Particle Physics

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					 Particle Physics


             James Stirling
Institute for Particle Physics Phenomenology
            University of Durham
What Is Particle Physics?
   We aim to answer the question:
     “What is the world made of?”

   Want to know the basic particles
   Want to know the forces that hold
    them together
What Are the Basic Particles?
   How far can we keep breaking matter
    into smaller pieces?




   …forever?
    Periodic Table

   Soon get to Elements
   In 1860’s Mendeleev
    arranged the elements by
    property into Periodic
    Table
   Surely too many to all be fundamental?
   Gaps in the table – predicted new elements
   Deduce an underlying structure - Atoms
    Are Atoms Fundamental?
   Around 100 years ago atoms thought to
    be “indivisible balls”
   Rutherford took large gold atoms and
    fired radioactive particles at them
   He found that most of the particles
    went straight through
   BUT occasionally some did bounce
    back…
    A New Picture of the Atom

   Atom is dense nucleus
    surrounded by cloud of
    electrons

   Now understand
    experiment
   Most of atom is empty
    space !
Is the Nucleus Fundamental?
   Do similar experiment to Rutherford
   Fire nuclei at each other…
   Find nucleus made of smaller
    particles, protons and neutrons
Is the Proton Fundamental?
   In the 1960s physicists began to
    collide protons together
   To their horror, found LOTS of
    particles – S, L, X ,…
   Is there a pattern?
   Can we deduce some underlying
    structure?
    Finding Patterns
   Like Mendeleev, group particles with
    similar properties together
   Patterns  Substructure
   In 1964 Murray Gell-Mann suggested
    that the hundreds of particles found
    could all be made of just three quarks*
   He called them up, down and strange

           *the word is from Finnegan’s Wake by James Joyce
Model of Atom Today

   Quarks and electrons
    are fundamental

   As far as we can tell
    no further
    substructure
    Powers of Ten

   For very large or very small numbers
    it is easier to use powers of ten, e.g.
   100,000,000 = 108
   0.000000000000001 = 10-15
   Note: 1 = 100
    How Small Is A Particle?

   Molecule        10-9 m
   Atom            10-10 m
   Nucleus         10-14 m
   Proton          10-15 m
   Quark           < 10-18 m
How Small Is A Particle?
    We’re Not Finished Yet!



   In 1930s beta decay was not understood –
    there was missing energy
   Pauli grudgingly introduced a new particle to
    account for this – the neutrino
   The electron and neutrino are collectively
    called leptons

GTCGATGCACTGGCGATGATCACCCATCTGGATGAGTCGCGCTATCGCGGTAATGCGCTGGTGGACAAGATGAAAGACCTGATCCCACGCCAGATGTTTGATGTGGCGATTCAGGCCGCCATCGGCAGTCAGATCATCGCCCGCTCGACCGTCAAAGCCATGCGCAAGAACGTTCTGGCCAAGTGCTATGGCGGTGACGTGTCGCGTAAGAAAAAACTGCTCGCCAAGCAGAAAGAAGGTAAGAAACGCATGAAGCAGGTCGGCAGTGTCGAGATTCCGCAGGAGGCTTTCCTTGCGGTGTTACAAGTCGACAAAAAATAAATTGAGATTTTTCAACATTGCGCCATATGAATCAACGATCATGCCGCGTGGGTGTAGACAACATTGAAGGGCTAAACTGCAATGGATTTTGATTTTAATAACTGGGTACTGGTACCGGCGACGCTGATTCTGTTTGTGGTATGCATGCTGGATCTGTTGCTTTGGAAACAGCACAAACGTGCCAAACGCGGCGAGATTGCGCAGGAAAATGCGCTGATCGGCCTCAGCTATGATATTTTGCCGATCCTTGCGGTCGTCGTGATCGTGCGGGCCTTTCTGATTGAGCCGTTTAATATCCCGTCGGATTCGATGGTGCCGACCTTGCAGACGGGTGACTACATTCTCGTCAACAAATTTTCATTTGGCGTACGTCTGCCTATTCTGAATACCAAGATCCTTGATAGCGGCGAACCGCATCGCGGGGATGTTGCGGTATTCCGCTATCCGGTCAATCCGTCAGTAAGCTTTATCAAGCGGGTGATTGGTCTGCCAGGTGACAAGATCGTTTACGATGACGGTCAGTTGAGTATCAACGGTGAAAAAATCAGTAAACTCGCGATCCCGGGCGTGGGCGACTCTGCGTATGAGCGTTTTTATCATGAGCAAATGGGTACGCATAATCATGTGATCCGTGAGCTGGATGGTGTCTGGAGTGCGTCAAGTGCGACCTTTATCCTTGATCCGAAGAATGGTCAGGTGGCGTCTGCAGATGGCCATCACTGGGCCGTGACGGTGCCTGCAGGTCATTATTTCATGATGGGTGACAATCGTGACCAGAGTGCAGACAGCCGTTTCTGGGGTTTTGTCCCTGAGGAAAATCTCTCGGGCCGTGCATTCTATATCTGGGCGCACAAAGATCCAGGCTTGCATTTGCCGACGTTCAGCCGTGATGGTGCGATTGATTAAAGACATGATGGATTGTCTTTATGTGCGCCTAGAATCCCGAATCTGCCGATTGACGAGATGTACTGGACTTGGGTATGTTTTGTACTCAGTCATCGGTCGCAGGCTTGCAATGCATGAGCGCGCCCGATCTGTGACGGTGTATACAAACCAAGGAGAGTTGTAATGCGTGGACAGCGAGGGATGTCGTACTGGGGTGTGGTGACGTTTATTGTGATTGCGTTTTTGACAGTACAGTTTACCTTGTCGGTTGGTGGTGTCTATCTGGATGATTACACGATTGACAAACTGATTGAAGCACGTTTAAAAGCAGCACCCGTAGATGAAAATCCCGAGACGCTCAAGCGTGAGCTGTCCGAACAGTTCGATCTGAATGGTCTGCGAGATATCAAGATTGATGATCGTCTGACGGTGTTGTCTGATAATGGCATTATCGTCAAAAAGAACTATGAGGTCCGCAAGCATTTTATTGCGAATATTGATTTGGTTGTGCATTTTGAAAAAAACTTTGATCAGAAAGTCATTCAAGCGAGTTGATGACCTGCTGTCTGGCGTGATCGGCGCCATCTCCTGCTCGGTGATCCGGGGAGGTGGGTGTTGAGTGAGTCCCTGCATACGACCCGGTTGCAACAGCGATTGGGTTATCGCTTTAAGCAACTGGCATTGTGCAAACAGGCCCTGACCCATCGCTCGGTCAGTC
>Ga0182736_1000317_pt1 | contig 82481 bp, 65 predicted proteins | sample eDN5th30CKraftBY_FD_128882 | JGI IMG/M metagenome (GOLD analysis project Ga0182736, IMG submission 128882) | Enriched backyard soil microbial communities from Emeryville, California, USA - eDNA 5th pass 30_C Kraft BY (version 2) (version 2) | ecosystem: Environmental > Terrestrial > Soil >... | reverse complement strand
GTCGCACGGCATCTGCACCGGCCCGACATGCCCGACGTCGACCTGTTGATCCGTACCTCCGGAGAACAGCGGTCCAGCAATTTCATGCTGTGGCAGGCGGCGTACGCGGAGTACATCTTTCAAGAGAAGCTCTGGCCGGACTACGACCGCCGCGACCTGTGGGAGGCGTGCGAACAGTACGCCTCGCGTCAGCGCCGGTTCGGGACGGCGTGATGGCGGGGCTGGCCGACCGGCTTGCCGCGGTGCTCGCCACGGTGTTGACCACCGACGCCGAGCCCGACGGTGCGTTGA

Antimatter Too!
   In 1932 Anderson discovered the
    positron
   For every particle there is also an
    antiparticle
   Antimatter just like ordinary matter
    but with opposite charge
   electron negative, positron positive!
   Creating New Particles
                                  muon (-)



electron (e-)                     positron (e+)




                antimuon   (+)     E=mc2 !
    The Fundamental Particles
   There are only 12 fundamental particles
    of matter (also the antiparticles)
Discovery Timeline
    1897   electron
    1933   neutrino
    1937   muon
    1964   up, down, strange
    1974   charm
    1975   tau
    1977   bottom
    1996   top
What About Forces?
   Particles interact with each other via
    forces
   There are four types – gravity,
    electromagnetism and the strong and
    weak nuclear forces
   Each is described by the exchange of
    a force-carrying particle between the
    matter particles
The Four Forces of Nature
How Do We Know All This?
   All our experiments involve colliding
    particles
   Matter and antimatter are accelerated to
    near light-speed by an accelerator
   They are brought together inside a
    detector and collide
   They annihilate and their energy is
    released to create new particles according
    to E=mc2
    Creating New Particles
                                muon (-)



electron (e-)                   positron (e+)




                antimuon (+)
The LEP Accelerator at CERN
The LEP Accelerator at CERN
How Detectors Work
A detector does various jobs…

   Track the positions of particles
   Measure energy of particles
   Detector layered like an onion
   Each layer measures different
    things
The OPAL Detector at CERN
A View Inside
    Finding Information
   In the inner layers
    magnetic fields are used
    to find the charge and
    momentum of particles
   In the outer layers the
    energy of the particles
    are measured
A Picture From a Detector
Summary

   There are 12 fundamental matter
    particles, the Quarks and Leptons
   There are 4 forces transmitted by
    particles
   Accelerators are used to collide and
    study particles